[Histonet] Old control blocks
Timothy.Morken at ucsf.edu
Thu Oct 5 11:04:56 CDT 2017
Elaine, blocks last a very long time. The at the face the tissue may be oxidized, like a section on a slide, but the deeper tissue should be good. If you have several extra blocks just coat the face with paraffin to protect it.
However, the only way to be sure is to test them occasionally. If they are used regularly you can just note the last successful test (we keep a validation record of each block and note re-validation results on the form). If not used too often, test once a year to ensure it is good. Test the "extra paraffin-coated" blocks when they are needed, not every year - maybe when the previous block is nearing its end test the next block in line to be sure you have a control available.
For the cryostat, for what part of the cryostat is the probe displaying a temperature? It may not be the chamber temperature. Our cryostat display (and controls) are for the knife and object holder. There is no built-in display for the chamber. We did put in a manual-read thermometer for the chamber, and all show different temperatures.
The "correct" temperature is the one at which you get the best results!
Pathology Site Manager, Parnassus
Supervisor, Electron Microscopy/Neuromuscular Special Studies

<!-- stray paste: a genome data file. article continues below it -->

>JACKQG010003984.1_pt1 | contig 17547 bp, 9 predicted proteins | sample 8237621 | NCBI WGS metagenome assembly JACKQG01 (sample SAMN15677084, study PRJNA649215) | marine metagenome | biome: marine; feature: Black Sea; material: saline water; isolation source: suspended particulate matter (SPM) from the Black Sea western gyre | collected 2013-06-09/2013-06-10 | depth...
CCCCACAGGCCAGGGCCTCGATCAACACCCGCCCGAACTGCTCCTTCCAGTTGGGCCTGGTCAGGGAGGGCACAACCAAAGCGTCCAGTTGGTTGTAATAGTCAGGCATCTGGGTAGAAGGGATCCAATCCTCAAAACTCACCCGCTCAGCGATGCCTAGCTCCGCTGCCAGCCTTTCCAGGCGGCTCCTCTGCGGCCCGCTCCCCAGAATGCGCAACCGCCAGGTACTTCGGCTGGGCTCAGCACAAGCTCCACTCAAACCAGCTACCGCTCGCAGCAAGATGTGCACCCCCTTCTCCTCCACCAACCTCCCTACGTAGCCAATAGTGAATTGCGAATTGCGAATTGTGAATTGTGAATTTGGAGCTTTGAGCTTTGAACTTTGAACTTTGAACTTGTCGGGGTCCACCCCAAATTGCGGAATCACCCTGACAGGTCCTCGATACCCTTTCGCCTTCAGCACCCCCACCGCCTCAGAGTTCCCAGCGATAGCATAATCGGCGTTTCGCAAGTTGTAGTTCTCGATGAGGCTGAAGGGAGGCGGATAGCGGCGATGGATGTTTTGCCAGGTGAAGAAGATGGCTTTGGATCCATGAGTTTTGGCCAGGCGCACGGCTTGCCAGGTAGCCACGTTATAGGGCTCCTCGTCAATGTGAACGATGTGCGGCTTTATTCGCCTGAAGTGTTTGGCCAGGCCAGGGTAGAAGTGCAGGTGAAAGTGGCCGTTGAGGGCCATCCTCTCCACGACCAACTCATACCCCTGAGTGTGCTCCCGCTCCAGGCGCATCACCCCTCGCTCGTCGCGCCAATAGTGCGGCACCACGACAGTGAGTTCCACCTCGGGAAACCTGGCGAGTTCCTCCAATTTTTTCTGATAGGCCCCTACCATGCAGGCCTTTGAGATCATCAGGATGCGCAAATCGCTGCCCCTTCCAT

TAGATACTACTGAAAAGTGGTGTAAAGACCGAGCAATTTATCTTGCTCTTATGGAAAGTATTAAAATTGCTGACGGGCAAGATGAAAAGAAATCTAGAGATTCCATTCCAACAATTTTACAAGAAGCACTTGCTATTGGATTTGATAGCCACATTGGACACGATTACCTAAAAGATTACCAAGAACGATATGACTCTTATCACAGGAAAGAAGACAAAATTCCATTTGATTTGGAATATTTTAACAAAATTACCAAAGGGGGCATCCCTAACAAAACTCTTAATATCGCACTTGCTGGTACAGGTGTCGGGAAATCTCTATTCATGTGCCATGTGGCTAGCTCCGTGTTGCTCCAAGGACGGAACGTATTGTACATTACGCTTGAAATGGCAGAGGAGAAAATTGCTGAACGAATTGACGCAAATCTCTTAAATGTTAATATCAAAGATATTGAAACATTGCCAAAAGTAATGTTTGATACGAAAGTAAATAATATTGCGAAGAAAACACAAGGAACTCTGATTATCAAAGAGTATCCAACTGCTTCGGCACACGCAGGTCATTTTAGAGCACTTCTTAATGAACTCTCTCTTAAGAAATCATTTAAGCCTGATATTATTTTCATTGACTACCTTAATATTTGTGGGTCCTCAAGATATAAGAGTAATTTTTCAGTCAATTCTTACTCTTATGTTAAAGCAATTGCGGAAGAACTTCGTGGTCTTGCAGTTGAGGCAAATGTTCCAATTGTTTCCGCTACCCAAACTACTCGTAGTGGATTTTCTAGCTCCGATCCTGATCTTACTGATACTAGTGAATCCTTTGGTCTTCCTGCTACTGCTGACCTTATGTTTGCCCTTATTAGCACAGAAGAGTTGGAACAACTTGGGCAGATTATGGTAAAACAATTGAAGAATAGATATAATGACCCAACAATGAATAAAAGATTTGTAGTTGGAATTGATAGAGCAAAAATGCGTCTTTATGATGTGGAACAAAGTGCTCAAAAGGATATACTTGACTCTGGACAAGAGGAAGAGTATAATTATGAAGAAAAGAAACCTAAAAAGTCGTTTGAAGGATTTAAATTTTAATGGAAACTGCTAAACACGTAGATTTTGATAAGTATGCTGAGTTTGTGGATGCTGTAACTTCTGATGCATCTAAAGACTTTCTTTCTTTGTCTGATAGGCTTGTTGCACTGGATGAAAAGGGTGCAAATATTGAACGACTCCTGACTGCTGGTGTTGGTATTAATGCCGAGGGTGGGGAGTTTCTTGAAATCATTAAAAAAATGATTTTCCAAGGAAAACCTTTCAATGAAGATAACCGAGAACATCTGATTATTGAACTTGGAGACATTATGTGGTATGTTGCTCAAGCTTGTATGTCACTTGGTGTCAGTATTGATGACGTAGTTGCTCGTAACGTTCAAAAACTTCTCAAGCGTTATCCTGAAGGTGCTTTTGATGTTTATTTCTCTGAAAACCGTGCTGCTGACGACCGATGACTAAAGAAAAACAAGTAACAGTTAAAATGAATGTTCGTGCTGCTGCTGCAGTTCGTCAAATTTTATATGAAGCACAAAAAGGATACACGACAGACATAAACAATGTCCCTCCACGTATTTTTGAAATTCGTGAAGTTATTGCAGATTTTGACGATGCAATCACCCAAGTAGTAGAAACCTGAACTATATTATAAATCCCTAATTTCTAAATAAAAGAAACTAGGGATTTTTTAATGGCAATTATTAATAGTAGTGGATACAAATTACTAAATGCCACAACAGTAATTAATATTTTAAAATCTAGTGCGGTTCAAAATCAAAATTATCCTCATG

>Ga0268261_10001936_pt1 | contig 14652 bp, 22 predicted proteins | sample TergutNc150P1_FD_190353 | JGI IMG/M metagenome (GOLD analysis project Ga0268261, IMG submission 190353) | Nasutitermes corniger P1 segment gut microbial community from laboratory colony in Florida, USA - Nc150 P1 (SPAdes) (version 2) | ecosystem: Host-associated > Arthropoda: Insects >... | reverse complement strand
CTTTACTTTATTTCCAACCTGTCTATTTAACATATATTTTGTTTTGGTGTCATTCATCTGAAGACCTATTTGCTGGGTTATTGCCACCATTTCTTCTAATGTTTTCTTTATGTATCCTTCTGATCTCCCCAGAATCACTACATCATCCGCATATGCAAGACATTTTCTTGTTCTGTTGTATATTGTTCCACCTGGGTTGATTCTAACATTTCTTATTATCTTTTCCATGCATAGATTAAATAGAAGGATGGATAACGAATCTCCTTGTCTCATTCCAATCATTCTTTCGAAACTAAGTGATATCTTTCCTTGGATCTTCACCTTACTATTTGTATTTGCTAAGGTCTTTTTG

Department of Pathology
UC San Francisco Medical Center
From: Elaine allison Hoffman via Histonet [mailto:histonet at lists.utsouthwestern.edu]
Sent: Thursday, October 05, 2017 8:42 AM
To: Histonetters Histonet
Subject: [Histonet] Old control blocks
Just want to put a question out there. . . .
How long can we keep control blocks (paraffin embedded tissue) before they go bad? I just went through our old control blocks in our filing container and some of our control blocks have dates as far back as 10 years ago. They have not been refrigerated or anything but didn't know if they should be thrown out and start over or how long they are good for? They are filed in alphabetical order, anything from amyloid controls to yeast control blocks and many others in-between. Or probably should be tested to see just how positive the staining results turn out to be. I was just wondering if anyone knew off the top of their head, lol. Another brain teaser....
Our cryostat is displaying a temperature of -23 degrees but the thermometer sitting inside the chamber is reading -15 degrees. The thermometer was just recently purchased and does not need calibrated or anything. Our supervisor thought we should have a thermometer inside the cryo-chamber just to be certain that the digital display is accurate. Now we have a dilemma! Did anyone else experience this problem with the temperature readings with their cryostat? Not really sure what to do about the different readings. What should the correct temperature be anyways?
We would really appreciate any feed-back or suggestions.
Elaine Hoffman, HT(ASCP)
Steward Trumbull Memorial HospitalWarren, OH _______________________________________________
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